A Door Into Ocean

A Door Into Ocean by Joan Slonczewski

Book: A Door Into Ocean by Joan Slonczewski Read Free Book Online
Authors: Joan Slonczewski
barnacles raked his palm.
    â€œYou can’t swim,” Lystra noted as if to herself.
    â€œI can too!” he shouted. “I can swim all the way past Trollbone Point.”
    Lystra’s arm shot out and pulled him under, down toward the dim blueness. She’s drowning me, his mind screamed. He pried at the claw
that crushed his wrist and stretched his arm till it would snap. Nothing could slow this relentless plunge, deeper with every kick of Lystra’s powerful legs. A vise of water inexorably clamped Spinel’s chest; any moment now, his life would spill out in a stream of froth.
    Unaccountably, air burst around him. Spinel choked and splashed, and the sounds echoed hollowly. His arm struck something hard—the roof of a clear, glassy bell that enclosed enough space for himself and Lystra to tread water underneath.
    Lystra floated, her palms gliding in lazy circles. She waited for his breath to slow to normal. Then she turned to a rack of tools set in the bell. “Good,” she said, as she pulled a belt of tools around her waist. “Stay here till I’m done with the starworm.” She slipped out of the bell and spurted away, gliding in and out of the shadows cast by great branches above, until she reached …
    A green swath stretched beyond, perhaps as long as a market square. Tiny Sharers hovered at its mouth, which sprouted a radial pattern of stalks with bulbous ends. The body was bound to the branches above it by a spidery mooring, except for the tail, which swung ponderously and spewed a white jet in a long, waving curve. Spinel watched the beast, awestruck. Could this be a “seaswallower?”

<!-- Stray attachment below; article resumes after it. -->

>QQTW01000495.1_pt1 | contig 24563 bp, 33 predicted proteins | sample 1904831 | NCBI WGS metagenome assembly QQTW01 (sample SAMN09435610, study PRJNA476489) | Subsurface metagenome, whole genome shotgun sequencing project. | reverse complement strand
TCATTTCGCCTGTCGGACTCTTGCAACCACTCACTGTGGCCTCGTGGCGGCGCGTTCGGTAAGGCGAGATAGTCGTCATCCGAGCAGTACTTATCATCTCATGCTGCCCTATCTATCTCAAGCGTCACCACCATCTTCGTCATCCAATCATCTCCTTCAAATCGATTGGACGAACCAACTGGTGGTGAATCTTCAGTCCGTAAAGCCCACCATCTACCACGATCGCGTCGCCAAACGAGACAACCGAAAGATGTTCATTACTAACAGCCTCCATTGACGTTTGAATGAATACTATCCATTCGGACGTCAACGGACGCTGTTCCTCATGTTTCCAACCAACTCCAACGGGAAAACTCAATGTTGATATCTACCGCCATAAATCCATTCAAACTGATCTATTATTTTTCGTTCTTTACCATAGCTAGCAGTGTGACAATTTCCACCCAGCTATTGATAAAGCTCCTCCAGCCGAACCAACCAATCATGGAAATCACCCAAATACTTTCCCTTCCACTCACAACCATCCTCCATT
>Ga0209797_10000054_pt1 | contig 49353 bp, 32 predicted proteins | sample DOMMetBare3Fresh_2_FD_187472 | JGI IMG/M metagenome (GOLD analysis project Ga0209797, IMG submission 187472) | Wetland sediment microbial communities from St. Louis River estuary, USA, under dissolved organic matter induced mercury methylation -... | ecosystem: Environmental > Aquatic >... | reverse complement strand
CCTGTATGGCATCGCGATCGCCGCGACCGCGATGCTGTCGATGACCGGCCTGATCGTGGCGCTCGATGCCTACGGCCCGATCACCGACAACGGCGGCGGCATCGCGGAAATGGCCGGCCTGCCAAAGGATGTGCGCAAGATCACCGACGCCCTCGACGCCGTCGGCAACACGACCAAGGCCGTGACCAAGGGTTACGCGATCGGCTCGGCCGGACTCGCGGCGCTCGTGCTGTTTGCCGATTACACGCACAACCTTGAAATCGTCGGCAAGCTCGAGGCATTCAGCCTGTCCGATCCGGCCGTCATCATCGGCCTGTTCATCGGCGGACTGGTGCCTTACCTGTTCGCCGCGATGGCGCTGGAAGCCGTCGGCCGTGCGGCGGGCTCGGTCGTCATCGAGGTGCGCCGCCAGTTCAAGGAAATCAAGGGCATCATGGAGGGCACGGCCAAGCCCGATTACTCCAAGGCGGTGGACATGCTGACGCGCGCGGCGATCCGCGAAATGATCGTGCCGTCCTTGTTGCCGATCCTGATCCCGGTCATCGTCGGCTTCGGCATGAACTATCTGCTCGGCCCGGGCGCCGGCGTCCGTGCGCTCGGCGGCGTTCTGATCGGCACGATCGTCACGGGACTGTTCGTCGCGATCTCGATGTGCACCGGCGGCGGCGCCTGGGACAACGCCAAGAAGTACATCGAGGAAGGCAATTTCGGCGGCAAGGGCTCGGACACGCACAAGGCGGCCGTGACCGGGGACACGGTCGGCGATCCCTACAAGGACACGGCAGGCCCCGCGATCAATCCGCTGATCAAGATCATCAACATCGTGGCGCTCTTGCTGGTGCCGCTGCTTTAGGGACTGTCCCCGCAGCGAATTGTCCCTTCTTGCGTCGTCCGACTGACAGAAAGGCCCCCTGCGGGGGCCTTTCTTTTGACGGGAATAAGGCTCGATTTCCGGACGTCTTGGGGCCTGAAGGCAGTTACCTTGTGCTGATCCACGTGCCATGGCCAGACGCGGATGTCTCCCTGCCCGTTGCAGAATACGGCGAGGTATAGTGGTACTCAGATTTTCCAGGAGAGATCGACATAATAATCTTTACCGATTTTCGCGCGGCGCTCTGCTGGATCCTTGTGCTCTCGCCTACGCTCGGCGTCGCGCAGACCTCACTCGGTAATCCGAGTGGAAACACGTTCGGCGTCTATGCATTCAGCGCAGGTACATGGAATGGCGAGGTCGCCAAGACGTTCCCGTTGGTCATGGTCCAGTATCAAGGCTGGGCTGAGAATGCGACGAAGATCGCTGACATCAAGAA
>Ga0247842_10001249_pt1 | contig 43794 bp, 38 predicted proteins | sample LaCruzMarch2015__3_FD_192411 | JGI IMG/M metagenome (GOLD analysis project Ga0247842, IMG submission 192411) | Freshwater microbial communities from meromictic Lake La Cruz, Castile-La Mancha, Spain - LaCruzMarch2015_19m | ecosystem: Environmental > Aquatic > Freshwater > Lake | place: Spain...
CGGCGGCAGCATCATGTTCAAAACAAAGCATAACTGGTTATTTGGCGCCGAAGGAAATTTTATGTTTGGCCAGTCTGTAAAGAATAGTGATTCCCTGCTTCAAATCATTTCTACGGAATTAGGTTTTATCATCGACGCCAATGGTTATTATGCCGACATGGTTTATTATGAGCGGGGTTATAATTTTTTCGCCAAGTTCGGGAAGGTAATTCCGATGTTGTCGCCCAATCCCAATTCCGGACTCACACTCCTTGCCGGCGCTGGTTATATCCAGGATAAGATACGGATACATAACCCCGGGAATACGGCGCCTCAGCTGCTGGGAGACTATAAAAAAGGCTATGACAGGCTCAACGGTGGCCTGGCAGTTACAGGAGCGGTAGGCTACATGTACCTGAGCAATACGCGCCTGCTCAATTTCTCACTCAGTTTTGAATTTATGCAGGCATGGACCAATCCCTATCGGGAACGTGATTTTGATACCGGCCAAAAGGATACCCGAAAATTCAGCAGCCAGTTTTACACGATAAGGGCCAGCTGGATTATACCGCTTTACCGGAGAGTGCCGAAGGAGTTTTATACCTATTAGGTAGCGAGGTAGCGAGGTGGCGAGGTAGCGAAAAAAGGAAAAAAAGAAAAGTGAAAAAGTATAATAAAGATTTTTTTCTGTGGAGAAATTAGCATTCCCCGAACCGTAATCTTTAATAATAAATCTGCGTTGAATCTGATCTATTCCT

The starworm was not a seaswallower, but a lesser cephaglobinid species. It fed on plankton and small fish filtered from the seawater pumping steadily through its gut. The stream from the gut of a score of starworms could propel a raft gradually, enough to keep the rafts together in a system of eight and to guide them into currents that did not veer too far poleward. To bind the starworms and steer their course, to clean their mouth filters and raise their hatchlings—these were jobs for Lystra and her sister wormrunners.
    As Lystra approached, two wormrunners already circled above the swaying stalks of the starworm’s mouth. Elonwy the Fearful was about Lystra’s age, but Yinevra the Unforgiving was the senior wormrunner responsible for all twenty starworms. Yinevra grimaced and lifted an accusing hand to demand, “Why late today, Lystra?” That left a bitter taste in Lystra’s mouth. The Valan creature had kept her back, for he could barely swim at all. Mercifully, Yinevra did not stop for a grilling. She was pale from need of oxygen, so she sped off to the airbell where Spinel had been left.
    What Lystra was late for was the time for “farsharing,” the sending
of news by way of the starworm’s song. The starworm produced its song in low-frequency sound waves from within its roiling gut. The form of the song could be directed to send news within hours all around the globe. Now, according to time-keeping clickflies, it was far-sharing hour for Raia-el.
    Already Elonwy had prepared a special bait, a good-sized red squid at the end of a grappling pole. Lystra kept herself prudently outside the reach of its arms. Elonwy held out to her another pole, Lystra grasped it, and together they maneuvered the squid into the treacherous vortex of the starworm’s maw. This sudden bulky mouthful slowed the pumping to a trickle, as the beast paused to ingest it.
    Now Lystra could swim safely to the lip, for a few minutes at least. As she neared it, she averted her eyes from the throbbing tunnel inside, almost furtively, almost the same way she avoided certain mental tunnels of her past and future … . She banished that thought and caught hold of one of the radial stalks of the “star” that rimmed the mouth. She sunk her feet into a valley

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